2019-2020 AGHI Fellows
BA in Comparative Literature, Yale University
Victoria Fanti is a PhD candidate in the Department of German and Romance Languages and Literature. Prior to her PhD, she obtained her BA in Comparative Literature at Yale University.
My dissertation investigates what I call the ‘new killer queens’ of Italian Renaissance tragedy; that is, murderous noblewomen who enlarge the roster of homicidal women found in the classical genre. Such characters experience a remarkable (and as-yet undocumented) proliferation across 15th- and 16th-century Italian tragedy, which inaugurated the broader European movement after the medieval lacuna. They also provide the earliest Renaissance incarnations – to date almost entirely neglected – of a character that has garnered significant attention in other tragic traditions. I demonstrate how the new killer queen in Italian Renaissance tragedy expresses genealogical anxieties bound to the peninsula’s fragmented political landscape. Inverting the literary-political symbolism of Lucretia’s chaste suicide, they exemplify the threat posed by women – politically essential to forge alliances and birth heirs – who might sully the purity of dynastic lines by staining, or ‘polluting,’ their own chastity, thereby condemning their progeny and begetting political chaos. My work remains in constant dialogue with other disciplines, including gender studies, classics, reception studies, history, and anthropology.
MA in English Literature, Johns Hopkins University
Joel Childers is a PhD candidate in the Department of English. Before arriving at Hopkins, he completed his MA in English Literature at Claremont Graduate University and his BA in English Literature at the University of Arizona.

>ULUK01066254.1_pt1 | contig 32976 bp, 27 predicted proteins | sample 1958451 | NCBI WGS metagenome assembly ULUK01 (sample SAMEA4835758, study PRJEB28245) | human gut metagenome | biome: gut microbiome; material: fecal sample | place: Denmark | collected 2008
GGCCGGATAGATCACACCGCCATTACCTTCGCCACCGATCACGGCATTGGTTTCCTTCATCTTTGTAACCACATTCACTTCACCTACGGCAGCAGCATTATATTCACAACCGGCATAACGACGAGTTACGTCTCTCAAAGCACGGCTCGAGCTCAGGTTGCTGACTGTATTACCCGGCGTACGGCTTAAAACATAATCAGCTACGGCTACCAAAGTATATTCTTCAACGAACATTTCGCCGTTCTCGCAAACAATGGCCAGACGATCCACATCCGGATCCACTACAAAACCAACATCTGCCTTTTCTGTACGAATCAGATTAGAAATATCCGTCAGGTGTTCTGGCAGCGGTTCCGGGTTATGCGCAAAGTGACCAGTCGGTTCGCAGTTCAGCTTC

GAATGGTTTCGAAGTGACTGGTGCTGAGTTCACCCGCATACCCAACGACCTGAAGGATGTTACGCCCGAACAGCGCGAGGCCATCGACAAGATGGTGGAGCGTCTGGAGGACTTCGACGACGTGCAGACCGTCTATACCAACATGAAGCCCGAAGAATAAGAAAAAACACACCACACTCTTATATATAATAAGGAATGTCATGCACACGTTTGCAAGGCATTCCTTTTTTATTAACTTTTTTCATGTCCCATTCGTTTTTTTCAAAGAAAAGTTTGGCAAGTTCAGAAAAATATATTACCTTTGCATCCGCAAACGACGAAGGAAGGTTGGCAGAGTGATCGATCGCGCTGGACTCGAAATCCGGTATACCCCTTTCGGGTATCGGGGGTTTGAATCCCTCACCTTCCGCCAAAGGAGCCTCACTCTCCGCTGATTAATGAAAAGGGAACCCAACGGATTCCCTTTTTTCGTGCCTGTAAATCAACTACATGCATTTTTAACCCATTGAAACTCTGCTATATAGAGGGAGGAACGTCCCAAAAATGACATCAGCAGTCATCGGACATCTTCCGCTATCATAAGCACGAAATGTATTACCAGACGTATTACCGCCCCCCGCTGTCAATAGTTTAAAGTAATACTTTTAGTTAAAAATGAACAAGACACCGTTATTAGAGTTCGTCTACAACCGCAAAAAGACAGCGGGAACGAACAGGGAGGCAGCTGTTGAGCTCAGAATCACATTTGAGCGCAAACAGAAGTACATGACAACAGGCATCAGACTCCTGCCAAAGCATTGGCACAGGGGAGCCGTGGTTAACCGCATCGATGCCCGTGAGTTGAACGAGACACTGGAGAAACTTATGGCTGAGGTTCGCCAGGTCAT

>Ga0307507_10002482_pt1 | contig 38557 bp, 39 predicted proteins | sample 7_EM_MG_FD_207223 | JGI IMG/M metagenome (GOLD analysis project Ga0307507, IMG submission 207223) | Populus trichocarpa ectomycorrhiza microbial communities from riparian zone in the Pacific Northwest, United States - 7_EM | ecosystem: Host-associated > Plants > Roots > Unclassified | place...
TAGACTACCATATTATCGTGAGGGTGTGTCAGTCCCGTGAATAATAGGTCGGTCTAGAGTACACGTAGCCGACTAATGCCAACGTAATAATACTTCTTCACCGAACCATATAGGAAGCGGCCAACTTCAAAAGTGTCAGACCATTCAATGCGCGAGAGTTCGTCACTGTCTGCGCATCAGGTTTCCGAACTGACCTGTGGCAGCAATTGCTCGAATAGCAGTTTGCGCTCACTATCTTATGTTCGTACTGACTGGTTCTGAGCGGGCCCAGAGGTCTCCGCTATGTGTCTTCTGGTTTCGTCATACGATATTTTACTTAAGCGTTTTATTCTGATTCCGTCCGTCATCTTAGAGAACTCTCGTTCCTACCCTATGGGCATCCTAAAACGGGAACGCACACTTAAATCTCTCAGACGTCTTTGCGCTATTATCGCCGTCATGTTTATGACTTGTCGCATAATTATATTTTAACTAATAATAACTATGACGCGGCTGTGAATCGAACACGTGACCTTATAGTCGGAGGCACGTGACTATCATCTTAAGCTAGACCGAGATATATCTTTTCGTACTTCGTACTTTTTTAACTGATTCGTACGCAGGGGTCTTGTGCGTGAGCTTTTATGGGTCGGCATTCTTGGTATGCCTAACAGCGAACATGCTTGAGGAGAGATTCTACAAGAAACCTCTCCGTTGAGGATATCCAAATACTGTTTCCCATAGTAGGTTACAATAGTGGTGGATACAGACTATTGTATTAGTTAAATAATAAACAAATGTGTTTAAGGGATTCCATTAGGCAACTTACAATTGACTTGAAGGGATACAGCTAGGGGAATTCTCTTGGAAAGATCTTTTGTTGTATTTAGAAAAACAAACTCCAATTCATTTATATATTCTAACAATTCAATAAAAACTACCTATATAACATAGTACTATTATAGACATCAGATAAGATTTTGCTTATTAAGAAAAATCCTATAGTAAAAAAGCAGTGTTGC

Joel’s dissertation, entitled “Ideas of Poetry: The History of Aesthetics in a Global Age, 1760-1830,” considers how studies of the origins and significance of poetry as an immanently natural discourse enabled new forms of human scientific knowledge, including “sociology,” “anthropology,” and “ethnography.” Such forms of knowledge, organized under the conceptual aegis of “philosophical history,” were oriented toward understanding and explaining the fact of human social and racial difference. Yet rather than take poetry as one object of study among others, “Ideas of Poetry” argues that these branches of an incipient “human science”—or what today we would call the “humanities”— found in poetry a privileged means of achieving historical, philosophical, and political knowledge.
MA in Art History, Tufts University
Orsolya Mednyanszky is a PhD candidate in the Department of History of Art. Before arriving at Johns Hopkins, she completed an MA in Art History at Tufts University and a BA in Art History at Eötvös Loránd University.
My dissertation examines a group of late medieval manuscripts, featuring a programmatic meditative text along Christological image cycles. These codices, titled Leben Jesu, provide us with the unique opportunity to examine the mechanism of meditation and the role of devotional images in it, thus to revisit our fundamental notions of devotional art. Copied and used in reformed convents in the region stretching from the Moselle valley to Swabia between 1440 and 1506, the Leben Jesu manuscripts were a core piece of fifteenth-century observance, advancing a form of pious meditation aimed at the moral reform of homo interior by imitating Christ as an exemplar of virtues. The moral-ethical meditational program of this text, a technique that had its roots in ancient Stoic praxis, also offer a new paradigm to understand late medieval art in face of previous scholarship’s dominant narrative, the mystical-anagogical Passion devotion. When examined against late medieval anthropological theories (i.e., notions of memory and imagination), the Leben Jesu’s text and images reveal the sophisticated mechanism underwent in this meditation. These manuscripts show us how the late medieval viewer-reader employed an image cycle of Jesus’s life and Passion to manipulate her emotions and visualization in an ethical devotional regimen.